Publishers Weekly ran my edited interview with author Laura Arnold Leibman about the fluidity of racial and religious identity. In the version below, there’s a little more of our discussion, including the Leibman’s feelings on critical race theory and other issues. Through her discovery of this multiracial Jewish family, many of our preconceptions of black, white, and Jewish fall by the wayside.
What does it mean to be Jewish? Or Black? What about both? Now, how about a black Jewish family that can trace its lineage back to two enslaved people in Barbados? This was a mystery and challenge that proved too intriguing for Reed College professor Laura Arnold Leibman to pass up. Her book, Once We Were Slaves: The Extraordinary Journey of a Multiracial Jewish Family (Oxford University) tracks a family that can trace its lineage back to Sarah and Isaac Brandon, two enslaved people in Barbados. The result is a book that sheds light not only on the past, but also can illuminate our current debates over how to make Judaism more welcoming and the fluidity of race. PW recently interviewed Leibman to learn more about how and why she wrote this very timely history book.
Tell me about your background and how you approach your work
I’ve been working in Jewish studies for a while, but my training is as an early Americanist. I’m really used to working with communities where there are few resources. That did help in terms of working in Barbados and trying to trace the history of the enslaved part of the family.
How did you first discover Sarah and Isaac Brandon?
I was in Barbados, working on the book that became Messianism, Secrecy and Mysticism: A New Interpretation of Early American Jewish Life, which came out in 2012. I was interviewing Karl Watson, who is the king of Barbadian history. He mentioned there was this interesting case involving Isaac Lopez Brandon. Later, as I found the miniatures, I was like, “Whoa, wait a second.” Suddenly, I’m so much more interested in that story because we have objects. For me, once I have the objects, then I’m really engaged in the story. It would be so much harder without some visual sense of who they are just from how they smile in their miniatures. So then it was a matter of going back and looking at the manumission records to try and figure out what had happened.
Your book is about moving from enslavement to freedom, and the fluidity of religious and racial boundaries. When you sit down to write something like this, what’s foremost in your mind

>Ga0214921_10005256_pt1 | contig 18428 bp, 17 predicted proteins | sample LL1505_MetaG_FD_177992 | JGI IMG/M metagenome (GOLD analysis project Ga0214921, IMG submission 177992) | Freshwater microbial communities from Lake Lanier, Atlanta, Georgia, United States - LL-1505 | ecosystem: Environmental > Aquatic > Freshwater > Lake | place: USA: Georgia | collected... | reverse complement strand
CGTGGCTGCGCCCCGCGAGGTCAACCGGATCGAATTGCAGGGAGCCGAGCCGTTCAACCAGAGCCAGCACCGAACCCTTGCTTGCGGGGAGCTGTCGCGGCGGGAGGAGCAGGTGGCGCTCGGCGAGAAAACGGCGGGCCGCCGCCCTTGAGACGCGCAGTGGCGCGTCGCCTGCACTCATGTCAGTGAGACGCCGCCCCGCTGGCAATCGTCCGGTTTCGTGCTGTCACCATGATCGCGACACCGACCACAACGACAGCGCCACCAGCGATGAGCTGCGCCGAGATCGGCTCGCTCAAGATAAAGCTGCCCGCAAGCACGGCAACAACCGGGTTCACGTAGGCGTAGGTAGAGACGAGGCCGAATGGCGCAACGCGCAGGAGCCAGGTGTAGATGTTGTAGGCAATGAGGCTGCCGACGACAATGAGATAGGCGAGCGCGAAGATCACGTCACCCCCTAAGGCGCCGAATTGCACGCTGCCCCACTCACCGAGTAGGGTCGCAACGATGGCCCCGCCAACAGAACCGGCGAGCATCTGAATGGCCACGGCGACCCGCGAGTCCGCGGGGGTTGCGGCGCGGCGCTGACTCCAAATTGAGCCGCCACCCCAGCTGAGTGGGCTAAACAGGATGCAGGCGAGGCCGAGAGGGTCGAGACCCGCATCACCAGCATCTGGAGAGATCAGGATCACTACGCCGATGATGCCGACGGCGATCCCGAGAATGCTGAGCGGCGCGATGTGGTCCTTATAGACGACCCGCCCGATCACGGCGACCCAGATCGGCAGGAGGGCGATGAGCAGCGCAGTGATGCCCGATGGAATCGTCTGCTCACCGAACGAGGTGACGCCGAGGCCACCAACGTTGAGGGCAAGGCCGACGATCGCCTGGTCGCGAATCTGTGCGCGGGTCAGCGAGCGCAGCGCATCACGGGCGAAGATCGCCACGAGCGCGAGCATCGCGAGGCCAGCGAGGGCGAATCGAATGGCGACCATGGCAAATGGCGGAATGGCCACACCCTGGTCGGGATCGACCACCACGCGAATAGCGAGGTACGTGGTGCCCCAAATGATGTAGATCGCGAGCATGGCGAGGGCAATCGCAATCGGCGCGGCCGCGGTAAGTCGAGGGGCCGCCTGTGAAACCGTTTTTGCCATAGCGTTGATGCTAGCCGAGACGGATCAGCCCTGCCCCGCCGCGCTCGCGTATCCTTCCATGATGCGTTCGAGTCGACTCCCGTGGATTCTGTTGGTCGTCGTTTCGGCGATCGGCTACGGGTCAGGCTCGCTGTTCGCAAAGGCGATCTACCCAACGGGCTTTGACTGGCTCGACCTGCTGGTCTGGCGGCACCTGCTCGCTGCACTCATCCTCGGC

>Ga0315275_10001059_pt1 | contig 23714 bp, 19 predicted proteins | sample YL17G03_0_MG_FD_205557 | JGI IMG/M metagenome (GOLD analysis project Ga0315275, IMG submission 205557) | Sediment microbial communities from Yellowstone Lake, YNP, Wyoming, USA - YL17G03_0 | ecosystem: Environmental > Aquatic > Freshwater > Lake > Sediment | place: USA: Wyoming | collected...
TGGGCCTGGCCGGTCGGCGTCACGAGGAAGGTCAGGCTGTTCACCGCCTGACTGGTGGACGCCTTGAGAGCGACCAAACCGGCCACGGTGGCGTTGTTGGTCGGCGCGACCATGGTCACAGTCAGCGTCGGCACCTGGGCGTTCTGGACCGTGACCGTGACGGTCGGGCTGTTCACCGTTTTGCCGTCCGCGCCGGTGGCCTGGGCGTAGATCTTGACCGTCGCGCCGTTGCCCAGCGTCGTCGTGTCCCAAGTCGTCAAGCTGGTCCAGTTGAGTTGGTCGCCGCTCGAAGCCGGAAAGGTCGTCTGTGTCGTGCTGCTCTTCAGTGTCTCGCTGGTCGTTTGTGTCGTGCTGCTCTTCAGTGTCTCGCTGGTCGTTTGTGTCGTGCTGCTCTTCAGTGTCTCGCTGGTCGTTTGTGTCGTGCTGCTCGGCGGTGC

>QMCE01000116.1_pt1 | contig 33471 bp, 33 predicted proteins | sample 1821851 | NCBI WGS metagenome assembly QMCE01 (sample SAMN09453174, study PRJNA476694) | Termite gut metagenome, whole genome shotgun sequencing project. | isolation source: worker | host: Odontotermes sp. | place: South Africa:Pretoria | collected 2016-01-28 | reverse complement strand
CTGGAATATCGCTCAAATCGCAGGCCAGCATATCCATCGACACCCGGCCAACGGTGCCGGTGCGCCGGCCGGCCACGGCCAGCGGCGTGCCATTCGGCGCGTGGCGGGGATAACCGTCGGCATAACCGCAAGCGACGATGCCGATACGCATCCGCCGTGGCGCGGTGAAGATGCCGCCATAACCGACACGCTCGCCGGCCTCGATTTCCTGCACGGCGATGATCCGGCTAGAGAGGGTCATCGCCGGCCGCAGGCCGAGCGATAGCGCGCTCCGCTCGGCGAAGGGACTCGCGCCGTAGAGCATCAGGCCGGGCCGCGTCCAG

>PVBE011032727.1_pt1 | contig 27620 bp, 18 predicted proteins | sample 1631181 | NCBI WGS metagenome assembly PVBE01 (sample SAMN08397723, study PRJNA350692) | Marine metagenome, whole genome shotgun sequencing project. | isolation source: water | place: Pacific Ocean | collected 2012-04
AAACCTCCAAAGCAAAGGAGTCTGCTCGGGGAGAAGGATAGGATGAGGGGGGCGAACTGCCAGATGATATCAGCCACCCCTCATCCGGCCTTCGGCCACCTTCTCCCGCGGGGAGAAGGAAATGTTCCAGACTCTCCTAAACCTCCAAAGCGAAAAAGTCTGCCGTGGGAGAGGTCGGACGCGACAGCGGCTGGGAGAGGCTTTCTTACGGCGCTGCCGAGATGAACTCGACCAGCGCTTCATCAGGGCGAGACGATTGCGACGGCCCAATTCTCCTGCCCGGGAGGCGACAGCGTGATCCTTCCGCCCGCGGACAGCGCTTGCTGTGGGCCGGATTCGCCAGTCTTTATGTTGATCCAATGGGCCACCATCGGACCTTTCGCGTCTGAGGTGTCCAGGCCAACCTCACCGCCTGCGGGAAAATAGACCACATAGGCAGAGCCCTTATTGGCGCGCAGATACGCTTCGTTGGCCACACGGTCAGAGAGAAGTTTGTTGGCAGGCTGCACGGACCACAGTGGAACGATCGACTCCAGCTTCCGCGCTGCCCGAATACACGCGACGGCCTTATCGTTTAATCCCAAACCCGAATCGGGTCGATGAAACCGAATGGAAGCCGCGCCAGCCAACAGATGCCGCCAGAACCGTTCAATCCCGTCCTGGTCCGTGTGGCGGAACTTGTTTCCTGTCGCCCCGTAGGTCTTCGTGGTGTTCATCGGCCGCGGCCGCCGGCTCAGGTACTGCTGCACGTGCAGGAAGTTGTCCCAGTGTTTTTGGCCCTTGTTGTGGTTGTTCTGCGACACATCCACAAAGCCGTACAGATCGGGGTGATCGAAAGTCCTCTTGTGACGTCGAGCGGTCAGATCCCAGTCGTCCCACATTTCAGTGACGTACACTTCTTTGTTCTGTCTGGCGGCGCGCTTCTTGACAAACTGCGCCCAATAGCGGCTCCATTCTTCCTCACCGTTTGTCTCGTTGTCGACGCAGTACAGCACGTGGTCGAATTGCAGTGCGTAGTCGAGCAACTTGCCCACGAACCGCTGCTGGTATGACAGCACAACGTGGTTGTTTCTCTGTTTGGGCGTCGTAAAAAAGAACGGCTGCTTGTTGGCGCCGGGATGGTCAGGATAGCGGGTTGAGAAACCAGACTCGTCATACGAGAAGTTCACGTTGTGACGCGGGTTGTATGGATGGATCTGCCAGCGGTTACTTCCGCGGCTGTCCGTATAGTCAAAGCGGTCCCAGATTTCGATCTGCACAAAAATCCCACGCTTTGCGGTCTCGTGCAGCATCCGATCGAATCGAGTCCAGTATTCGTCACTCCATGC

For me, this was really an opportunity to try and get at some of the lives of people of Jewish and African descent in those different places where we don’t have that wealth of information. I really did want that to be their story. But, also, how their story relates to that larger history, that’s even harder to capture because there are people who didn’t end up being freed. I do feel like the minor characters in the background, they really help fill in the “what if?” What if this had happened exactly this way? What would their lives have been like?
You’re a historian, but there are so many elements to this book that resonate today, from Jewish/African American relations to what they’re now calling Critical Race Theory. What do you want people to walk away with after reading your book?
If people see there’s been a diversity of types of Jews in the United States and in the Americas from the get-go, that would be a great revelation, just as Jewish communities today talk about how can we be more inclusive and even more welcoming. At the same time, I am interested in people thinking about how the understanding of race changed over time. That, I think, is a concrete way for people to engage with some of the aspects of Critical Race Theory that sometimes people not catching on to, which is how race is socially constructed. But just because it’s a social construct doesn’t mean that it’s something that isn’t constantly being a source that acts upon people. What gives them their agency at various points and what are they not in control of?